Does Planted Aquarium Substrate Go Bad?

  1. BettaFishKeeper4302

    BettaFishKeeper4302 Well Known Member Member

    So if i was to get like eco complete or some other substrate would it expire? Would i have to remove it? Thats why i have not used it. I have sand in my new 29 gallon and i am planning on getting some easy beginner plants that don't require a lot. Also just to put it out their, sand is ok for a planted tank right? I also have plants in gravel in my 10g.
     
  2. bryangar

    bryangar Well Known Member Member

    Most substrates meant for planted tank degraded after a while. Eco complete is one that doesn’t. Since it is an inert substrate, you would have to start dosing your tank with ferts after a few months, once the nutrients that it comes with runs out.

    Sand and gravel is perfectly fine for beginner plants.
     
  3. OP
    OP
    BettaFishKeeper4302

    BettaFishKeeper4302 Well Known Member Member

    Thanks.
     
  4. DuaneV

    DuaneV Well Known Member Member

    Yes. At some point all the nutrients will be used up. I grew up with a grandfather who was a serious fish keeper and he had mostly dirted tanks capped with sand. Every summer we'd dump the tanks and re-dirt them. Pain in the butt. Made me stop keeping dirted tanks and switch to simple plants.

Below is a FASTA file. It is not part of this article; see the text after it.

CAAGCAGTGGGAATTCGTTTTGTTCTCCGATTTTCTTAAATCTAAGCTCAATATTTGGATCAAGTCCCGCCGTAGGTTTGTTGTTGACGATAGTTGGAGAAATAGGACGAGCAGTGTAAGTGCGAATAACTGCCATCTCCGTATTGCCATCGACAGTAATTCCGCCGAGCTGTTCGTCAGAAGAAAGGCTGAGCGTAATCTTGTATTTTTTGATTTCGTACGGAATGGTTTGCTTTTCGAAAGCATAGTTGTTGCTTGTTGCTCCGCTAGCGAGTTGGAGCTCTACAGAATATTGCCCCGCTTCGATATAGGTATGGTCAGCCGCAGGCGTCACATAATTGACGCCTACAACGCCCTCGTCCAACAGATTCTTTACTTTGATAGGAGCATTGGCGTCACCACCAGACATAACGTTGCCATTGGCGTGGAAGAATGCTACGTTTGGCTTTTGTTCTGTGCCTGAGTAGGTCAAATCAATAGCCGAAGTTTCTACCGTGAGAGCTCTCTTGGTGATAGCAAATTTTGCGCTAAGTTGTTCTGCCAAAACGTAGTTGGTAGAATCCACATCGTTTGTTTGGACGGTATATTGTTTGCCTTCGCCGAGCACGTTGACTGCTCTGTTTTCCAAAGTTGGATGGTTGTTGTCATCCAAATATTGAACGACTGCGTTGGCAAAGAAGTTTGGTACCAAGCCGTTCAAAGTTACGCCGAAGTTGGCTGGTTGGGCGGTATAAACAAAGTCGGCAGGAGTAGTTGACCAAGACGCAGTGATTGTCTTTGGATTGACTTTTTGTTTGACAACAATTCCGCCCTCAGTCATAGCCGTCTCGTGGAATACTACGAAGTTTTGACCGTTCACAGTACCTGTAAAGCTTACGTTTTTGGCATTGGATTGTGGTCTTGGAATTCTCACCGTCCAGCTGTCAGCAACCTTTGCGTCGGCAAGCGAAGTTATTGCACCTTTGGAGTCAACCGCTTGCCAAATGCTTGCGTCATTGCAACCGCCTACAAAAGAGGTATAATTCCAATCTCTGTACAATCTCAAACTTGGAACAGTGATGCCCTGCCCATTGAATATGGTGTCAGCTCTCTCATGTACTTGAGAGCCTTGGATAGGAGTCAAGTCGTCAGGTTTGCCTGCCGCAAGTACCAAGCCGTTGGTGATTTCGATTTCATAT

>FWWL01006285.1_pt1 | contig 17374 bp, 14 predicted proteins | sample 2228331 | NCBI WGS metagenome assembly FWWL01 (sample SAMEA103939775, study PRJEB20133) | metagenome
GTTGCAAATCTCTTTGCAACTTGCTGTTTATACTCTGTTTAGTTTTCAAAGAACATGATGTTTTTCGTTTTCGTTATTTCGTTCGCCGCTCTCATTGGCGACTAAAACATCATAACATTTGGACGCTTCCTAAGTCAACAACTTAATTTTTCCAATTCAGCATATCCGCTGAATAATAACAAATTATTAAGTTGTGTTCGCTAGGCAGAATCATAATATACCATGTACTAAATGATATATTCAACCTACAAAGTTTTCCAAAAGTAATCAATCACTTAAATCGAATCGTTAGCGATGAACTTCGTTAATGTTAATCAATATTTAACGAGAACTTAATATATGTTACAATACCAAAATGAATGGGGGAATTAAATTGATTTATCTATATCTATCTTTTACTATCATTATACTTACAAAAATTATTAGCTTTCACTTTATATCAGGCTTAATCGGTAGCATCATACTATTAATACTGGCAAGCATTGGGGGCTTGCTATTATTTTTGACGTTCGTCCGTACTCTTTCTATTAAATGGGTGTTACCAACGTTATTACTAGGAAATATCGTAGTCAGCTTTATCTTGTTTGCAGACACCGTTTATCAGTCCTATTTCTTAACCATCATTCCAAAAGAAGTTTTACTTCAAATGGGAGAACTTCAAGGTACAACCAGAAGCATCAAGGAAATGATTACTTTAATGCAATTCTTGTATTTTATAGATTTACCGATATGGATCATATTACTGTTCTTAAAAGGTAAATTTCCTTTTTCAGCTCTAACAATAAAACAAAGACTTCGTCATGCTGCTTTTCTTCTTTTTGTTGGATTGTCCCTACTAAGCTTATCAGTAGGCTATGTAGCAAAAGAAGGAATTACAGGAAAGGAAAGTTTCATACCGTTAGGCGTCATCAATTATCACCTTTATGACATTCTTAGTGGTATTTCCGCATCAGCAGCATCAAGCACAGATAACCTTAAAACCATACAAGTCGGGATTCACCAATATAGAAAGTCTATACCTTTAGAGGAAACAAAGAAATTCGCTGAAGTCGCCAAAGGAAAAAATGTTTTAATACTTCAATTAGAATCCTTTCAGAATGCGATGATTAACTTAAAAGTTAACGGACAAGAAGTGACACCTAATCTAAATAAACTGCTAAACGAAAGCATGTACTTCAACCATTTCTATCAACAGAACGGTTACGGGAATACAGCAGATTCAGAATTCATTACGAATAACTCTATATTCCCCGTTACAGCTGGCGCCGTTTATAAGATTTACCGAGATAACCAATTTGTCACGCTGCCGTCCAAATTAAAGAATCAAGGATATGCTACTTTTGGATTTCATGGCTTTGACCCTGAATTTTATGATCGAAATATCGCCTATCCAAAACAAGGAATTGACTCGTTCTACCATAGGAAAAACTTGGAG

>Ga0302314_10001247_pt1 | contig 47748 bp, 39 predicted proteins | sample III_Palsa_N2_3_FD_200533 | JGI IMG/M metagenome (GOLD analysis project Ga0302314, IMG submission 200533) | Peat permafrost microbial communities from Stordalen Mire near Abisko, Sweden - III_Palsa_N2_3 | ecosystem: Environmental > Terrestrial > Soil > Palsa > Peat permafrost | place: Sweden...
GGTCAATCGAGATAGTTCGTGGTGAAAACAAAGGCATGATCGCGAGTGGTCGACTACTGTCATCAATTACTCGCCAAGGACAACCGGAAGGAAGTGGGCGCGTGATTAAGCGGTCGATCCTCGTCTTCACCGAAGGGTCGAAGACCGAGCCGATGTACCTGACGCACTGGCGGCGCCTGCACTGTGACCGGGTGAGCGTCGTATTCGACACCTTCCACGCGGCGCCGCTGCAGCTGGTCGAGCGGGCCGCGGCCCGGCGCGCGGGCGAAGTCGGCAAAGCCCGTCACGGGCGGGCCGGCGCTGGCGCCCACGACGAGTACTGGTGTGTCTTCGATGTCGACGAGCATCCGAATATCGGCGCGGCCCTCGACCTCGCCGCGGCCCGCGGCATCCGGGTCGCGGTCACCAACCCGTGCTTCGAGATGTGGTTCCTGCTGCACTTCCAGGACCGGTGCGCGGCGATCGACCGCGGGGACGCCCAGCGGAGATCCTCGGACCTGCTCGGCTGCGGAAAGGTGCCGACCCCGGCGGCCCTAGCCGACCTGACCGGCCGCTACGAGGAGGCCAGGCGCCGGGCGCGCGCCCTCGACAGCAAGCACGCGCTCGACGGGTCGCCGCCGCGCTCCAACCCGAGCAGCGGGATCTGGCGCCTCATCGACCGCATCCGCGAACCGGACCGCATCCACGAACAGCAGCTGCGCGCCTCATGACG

5. OP
    OP
    BettaFishKeeper4302

    BettaFishKeeper4302 Well Known Member Member

    What do you use for the simple plants?
     
  6. DuaneV

    DuaneV Well Known Member Member

    I mean, you dont have to worry about the substrate going "bad" because the plants arent fussy. The bioload coupled with lighting and water changes is all simple plants need. I use sand in all my tanks.
     
  7. -Mak-

    -Mak- Well Known Member Member

    There are two different types of aquarium plant substrates, soil based ones and non-soil based ones.

    The soil type are nutrient rich and eliminate the need for root tabs. Examples include ADA Aquasoil, Controsoil, Fluval Stratum, and Tropica plant soil. Being soil, also very easy and ideal to root in. Though it depends on how heavily you plant and how much fertilizer is dosed into the water column, they generally are depleted after a couple years, and break down into mud. A lot of aquascapers and planted tank keepers like to tear down and rescape their tanks in a shorter period of time than that though, so it's not a huge issue for regular scapers. Unfortunately long term tanks need to have the substrate replaced.

    The non-soil type, basically Seachem Flourite and Eco-complete, don't come loaded with the same nutrients. Both companies advertise the nutrient rich, complete (eco-complete literally has it in the name) properties of the substrates, but both lack nitrogen and phosphorus, critical plant nutrients. In addition, how much of the listed minerals are actually bioavailable to plants, we don't know. In the end these types of substrates don't need to be replaced, because they don't come with much in the first place. On the plus side, they are cheaper, and don't break down.